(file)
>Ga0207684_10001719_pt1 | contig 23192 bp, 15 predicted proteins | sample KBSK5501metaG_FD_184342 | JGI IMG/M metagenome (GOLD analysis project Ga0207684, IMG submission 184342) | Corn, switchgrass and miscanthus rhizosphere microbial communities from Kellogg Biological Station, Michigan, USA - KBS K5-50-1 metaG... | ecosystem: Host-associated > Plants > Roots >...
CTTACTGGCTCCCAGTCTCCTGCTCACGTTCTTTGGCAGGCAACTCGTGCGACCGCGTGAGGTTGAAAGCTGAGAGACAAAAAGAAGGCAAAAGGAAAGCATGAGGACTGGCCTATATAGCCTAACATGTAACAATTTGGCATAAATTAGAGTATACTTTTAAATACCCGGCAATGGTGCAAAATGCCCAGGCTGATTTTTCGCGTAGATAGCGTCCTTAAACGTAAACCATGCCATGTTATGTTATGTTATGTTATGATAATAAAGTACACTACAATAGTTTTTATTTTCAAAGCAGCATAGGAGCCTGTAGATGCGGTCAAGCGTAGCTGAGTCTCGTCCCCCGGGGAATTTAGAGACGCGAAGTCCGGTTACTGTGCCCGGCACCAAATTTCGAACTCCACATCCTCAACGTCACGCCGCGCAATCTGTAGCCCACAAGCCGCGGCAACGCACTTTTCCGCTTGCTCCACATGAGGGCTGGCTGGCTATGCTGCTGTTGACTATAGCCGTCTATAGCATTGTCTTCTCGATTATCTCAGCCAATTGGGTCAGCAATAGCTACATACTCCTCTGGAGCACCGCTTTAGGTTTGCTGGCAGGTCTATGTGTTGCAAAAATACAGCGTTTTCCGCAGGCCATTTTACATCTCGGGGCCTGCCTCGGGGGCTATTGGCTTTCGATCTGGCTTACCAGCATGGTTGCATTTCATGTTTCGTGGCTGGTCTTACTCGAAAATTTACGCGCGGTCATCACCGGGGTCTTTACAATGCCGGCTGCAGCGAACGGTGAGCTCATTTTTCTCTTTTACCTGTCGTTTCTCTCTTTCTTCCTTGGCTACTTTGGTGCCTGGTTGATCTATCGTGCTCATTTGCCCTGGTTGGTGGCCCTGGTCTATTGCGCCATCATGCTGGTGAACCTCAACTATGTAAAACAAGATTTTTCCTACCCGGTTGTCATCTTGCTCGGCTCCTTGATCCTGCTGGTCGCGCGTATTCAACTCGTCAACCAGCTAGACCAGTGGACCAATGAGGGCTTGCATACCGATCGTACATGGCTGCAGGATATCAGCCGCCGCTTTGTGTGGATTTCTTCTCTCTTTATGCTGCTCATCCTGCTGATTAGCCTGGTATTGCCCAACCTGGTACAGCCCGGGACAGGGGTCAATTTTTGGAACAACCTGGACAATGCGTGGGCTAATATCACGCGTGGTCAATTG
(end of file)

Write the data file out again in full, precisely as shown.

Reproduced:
>Ga0207684_10001719_pt1 | contig 23192 bp, 15 predicted proteins | sample KBSK5501metaG_FD_184342 | JGI IMG/M metagenome (GOLD analysis project Ga0207684, IMG submission 184342) | Corn, switchgrass and miscanthus rhizosphere microbial communities from Kellogg Biological Station, Michigan, USA - KBS K5-50-1 metaG... | ecosystem: Host-associated > Plants > Roots >...
CTTACTGGCTCCCAGTCTCCTGCTCACGTTCTTTGGCAGGCAACTCGTGCGACCGCGTGAGGTTGAAAGCTGAGAGACAAAAAGAAGGCAAAAGGAAAGCATGAGGACTGGCCTATATAGCCTAACATGTAACAATTTGGCATAAATTAGAGTATACTTTTAAATACCCGGCAATGGTGCAAAATGCCCAGGCTGATTTTTCGCGTAGATAGCGTCCTTAAACGTAAACCATGCCATGTTATGTTATGTTATGTTATGATAATAAAGTACACTACAATAGTTTTTATTTTCAAAGCAGCATAGGAGCCTGTAGATGCGGTCAAGCGTAGCTGAGTCTCGTCCCCCGGGGAATTTAGAGACGCGAAGTCCGGTTACTGTGCCCGGCACCAAATTTCGAACTCCACATCCTCAACGTCACGCCGCGCAATCTGTAGCCCACAAGCCGCGGCAACGCACTTTTCCGCTTGCTCCACATGAGGGCTGGCTGGCTATGCTGCTGTTGACTATAGCCGTCTATAGCATTGTCTTCTCGATTATCTCAGCCAATTGGGTCAGCAATAGCTACATACTCCTCTGGAGCACCGCTTTAGGTTTGCTGGCAGGTCTATGTGTTGCAAAAATACAGCGTTTTCCGCAGGCCATTTTACATCTCGGGGCCTGCCTCGGGGGCTATTGGCTTTCGATCTGGCTTACCAGCATGGTTGCATTTCATGTTTCGTGGCTGGTCTTACTCGAAAATTTACGCGCGGTCATCACCGGGGTCTTTACAATGCCGGCTGCAGCGAACGGTGAGCTCATTTTTCTCTTTTACCTGTCGTTTCTCTCTTTCTTCCTTGGCTACTTTGGTGCCTGGTTGATCTATCGTGCTCATTTGCCCTGGTTGGTGGCCCTGGTCTATTGCGCCATCATGCTGGTGAACCTCAACTATGTAAAACAAGATTTTTCCTACCCGGTTGTCATCTTGCTCGGCTCCTTGATCCTGCTGGTCGCGCGTATTCAACTCGTCAACCAGCTAGACCAGTGGACCAATGAGGGCTTGCATACCGATCGTACATGGCTGCAGGATATCAGCCGCCGCTTTGTGTGGATTTCTTCTCTCTTTATGCTGCTCATCCTGCTGATTAGCCTGGTATTGCCCAACCTGGTACAGCCCGGGACAGGGGTCAATTTTTGGAACAACCTGGACAATGCGTGGGCTAATATCACGCGTGGTCAATTG